Neuropathic 'Itch' May Result from Multiple Clinical Syndromes

LAS VEGAS—Neuropathic itch is associated with multiple clinical syndromes, including postherpetic itch, trigeminal trophic syndrome, polyneuropathies, brachioradial pruritus, keloids and burn scars, notalgia paresthetica, and spinal cord disorders.

Simply stated, “itch is defined as ‘an unpleasant sensation that induces the desire to scratch,'” said Charles E. Argoff, MD, CPE, Professor of Neurology and Director, Comprehensive Pain Center, Albany Medical Center, New York.

An itch may protect the skin from possibly harmful events or substances. Although itch normally originates in the skin, the mucosa, and the conjunctiva, it can also arise from peripheral and/or central neurological lesions, eg, in association with a peripheral neuropathic condition or stroke.

Neuropathic itch is more likely to develop on the face, head, and neck vs the lower extremities. Many conditions that cause neuropathic itch are accompanied by other sensory complaints, such as painful and non-painful paresthesias, Dr. Argoff said.

Although the precise mechanism—or mechanisms—of neuropathic itch are uncertain, there is clear overlap as well as differences between neuropathic itch and pain. One study has suggested chronic itch can have a significant an effect on quality of life as chronic pain.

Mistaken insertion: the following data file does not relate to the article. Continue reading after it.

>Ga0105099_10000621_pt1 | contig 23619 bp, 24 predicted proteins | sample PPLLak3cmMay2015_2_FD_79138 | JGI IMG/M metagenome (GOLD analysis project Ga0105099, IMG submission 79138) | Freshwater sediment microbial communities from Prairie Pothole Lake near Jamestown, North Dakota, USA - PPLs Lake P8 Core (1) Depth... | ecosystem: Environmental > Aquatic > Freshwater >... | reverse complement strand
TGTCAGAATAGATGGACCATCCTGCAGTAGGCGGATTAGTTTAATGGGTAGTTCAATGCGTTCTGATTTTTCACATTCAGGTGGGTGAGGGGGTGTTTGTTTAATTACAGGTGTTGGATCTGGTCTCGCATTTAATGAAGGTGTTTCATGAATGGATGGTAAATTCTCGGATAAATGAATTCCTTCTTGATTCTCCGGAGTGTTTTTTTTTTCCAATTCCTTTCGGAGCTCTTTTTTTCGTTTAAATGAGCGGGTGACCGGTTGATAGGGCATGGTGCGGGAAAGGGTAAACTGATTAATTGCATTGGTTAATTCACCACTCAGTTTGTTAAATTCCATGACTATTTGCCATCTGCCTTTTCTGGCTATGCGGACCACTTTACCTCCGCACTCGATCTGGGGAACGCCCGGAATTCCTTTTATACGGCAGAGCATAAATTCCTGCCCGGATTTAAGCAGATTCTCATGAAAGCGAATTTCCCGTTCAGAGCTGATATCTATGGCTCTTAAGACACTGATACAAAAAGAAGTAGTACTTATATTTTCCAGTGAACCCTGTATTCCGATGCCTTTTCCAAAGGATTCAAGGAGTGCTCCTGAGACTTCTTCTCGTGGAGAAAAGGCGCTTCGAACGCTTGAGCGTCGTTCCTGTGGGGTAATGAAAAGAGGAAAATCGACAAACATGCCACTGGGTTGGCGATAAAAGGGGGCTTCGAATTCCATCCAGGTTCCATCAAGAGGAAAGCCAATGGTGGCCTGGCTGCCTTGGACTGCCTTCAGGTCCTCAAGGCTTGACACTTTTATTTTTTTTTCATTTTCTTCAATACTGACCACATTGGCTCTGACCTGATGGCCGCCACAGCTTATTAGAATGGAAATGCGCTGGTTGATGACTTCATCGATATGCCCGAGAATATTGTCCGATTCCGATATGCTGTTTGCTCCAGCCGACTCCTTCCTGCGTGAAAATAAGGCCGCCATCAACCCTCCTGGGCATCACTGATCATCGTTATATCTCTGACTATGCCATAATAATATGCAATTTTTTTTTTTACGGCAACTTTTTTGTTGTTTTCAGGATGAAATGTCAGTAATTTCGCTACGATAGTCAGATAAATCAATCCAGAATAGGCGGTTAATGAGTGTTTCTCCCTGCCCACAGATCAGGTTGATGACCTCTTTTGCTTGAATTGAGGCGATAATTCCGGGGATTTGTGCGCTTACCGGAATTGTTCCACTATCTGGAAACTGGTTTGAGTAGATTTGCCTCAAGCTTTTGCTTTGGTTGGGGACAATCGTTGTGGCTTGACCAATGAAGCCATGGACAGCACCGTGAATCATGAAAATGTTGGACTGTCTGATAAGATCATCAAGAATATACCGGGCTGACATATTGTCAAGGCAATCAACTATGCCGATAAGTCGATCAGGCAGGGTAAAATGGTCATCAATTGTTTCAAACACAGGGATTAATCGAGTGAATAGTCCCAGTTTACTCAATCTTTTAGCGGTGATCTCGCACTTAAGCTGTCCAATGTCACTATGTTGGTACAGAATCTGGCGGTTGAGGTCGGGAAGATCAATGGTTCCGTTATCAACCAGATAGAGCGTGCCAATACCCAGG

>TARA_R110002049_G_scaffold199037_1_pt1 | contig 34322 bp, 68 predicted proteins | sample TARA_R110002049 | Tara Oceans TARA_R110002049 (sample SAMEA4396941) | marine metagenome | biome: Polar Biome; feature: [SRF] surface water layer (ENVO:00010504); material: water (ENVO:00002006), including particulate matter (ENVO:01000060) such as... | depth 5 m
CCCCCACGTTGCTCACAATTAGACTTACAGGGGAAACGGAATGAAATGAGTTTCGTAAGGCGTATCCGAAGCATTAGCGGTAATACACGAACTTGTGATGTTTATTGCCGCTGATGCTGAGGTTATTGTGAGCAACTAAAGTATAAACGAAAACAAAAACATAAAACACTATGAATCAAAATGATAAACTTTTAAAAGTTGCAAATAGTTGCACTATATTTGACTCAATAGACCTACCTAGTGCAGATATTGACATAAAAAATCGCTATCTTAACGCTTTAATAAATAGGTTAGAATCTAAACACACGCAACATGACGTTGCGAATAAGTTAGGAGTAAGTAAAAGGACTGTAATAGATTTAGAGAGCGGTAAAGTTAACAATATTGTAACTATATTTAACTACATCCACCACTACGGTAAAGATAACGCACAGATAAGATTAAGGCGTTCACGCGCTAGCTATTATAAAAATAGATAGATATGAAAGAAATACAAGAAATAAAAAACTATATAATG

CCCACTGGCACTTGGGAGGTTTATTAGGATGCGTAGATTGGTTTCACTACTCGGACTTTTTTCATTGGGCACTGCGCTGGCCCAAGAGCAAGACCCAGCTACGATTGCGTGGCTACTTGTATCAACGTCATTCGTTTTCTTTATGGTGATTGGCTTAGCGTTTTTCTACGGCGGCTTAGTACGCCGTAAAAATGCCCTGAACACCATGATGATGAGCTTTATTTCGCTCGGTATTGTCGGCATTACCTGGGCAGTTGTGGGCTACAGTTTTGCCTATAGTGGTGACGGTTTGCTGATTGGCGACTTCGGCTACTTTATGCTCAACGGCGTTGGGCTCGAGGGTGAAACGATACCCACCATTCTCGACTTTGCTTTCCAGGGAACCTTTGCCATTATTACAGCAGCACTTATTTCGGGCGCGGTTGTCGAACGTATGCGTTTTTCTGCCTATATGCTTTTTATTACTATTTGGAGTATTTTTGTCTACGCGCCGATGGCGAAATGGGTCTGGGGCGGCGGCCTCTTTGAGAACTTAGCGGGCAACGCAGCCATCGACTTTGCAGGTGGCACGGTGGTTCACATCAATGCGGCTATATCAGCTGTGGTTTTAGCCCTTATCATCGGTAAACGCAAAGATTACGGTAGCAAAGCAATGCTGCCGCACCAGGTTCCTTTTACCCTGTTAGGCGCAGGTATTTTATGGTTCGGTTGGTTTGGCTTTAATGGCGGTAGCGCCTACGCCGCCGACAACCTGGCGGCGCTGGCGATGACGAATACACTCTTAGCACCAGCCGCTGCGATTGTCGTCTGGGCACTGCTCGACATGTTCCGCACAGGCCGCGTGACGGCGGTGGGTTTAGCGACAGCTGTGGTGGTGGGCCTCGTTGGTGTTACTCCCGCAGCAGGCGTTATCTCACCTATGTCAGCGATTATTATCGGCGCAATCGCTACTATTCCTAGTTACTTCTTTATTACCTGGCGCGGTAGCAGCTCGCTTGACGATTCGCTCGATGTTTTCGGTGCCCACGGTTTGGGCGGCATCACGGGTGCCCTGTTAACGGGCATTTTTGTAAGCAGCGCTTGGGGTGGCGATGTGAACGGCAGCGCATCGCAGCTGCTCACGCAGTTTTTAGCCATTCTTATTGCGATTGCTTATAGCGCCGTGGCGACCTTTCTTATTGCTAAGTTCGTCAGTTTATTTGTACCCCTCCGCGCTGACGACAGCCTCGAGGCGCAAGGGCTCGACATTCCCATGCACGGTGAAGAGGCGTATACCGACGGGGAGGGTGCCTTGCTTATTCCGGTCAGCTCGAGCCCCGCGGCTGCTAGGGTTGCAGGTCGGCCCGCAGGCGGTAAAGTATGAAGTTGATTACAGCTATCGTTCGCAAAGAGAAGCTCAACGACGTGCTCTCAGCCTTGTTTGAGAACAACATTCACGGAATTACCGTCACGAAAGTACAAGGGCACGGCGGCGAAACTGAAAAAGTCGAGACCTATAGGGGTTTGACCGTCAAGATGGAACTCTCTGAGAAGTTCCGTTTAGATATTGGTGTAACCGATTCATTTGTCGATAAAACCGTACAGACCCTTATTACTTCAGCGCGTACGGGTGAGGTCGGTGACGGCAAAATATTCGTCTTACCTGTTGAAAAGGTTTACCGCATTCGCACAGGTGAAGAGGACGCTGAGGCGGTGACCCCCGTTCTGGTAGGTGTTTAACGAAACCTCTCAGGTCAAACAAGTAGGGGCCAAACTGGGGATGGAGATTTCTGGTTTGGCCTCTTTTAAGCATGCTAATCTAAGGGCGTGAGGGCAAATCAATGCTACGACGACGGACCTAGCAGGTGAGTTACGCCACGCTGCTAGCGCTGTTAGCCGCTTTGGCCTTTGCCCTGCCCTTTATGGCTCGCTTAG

“Itch is the least understood among somatic sensations,” Dr. Argoff said. Pruitogens, substances that stimulate itch, normally activate skin receptors that then activate at least two types of C-fibers, some of which respond to heat stimuli. This may explain why heat worsens itch and cooling lessens it.

Also implicated in itch are mast cells and other substances/receptors that may explain why antihistamines and antiinflammatory agents are not effective for neuropathic itch.

In evaluating neuropathic itch, descriptive terms include itchy skin (allokinesis), hyperkinesis, and the “scratch phenomenon”: what is “normally painful may be actually (paradoxically) pleasurable in the setting of itch,” Dr. Argoff said.

“Neuropathic itch is important to recognize so that available treatments can be implemented,” he added. Treatment for neuropathic itch includes nonpharmacological therapies, such as patient education (nail cutting and wearing protective garments), use of moisturizers, avoiding warm environments, wearing loose-fitting clothing, and ultraviolet B therapy (for notalgia paresthetica).

Pharmacological therapies such as capsaicin, topical lidocaine, steroids, tacrolimus, and gabapentin may be effective; antihistamines generally are not helpful. Anecdotal reports suggest benefit with pregabalin, lamotrigine, carbamazepine, doxepin, amitriptyline, nortriptyline, paroxetine, while thalidomide has been used in refractory states.

Additional therapies include subcutaneous botulinum toxin, epidural clonidine/bupivacaine, stellate ganglion blocks, microsurgical decompression for notalgia paresthetica, neurostimulation, transcranial direct current stimulation, and low-dose naloxone.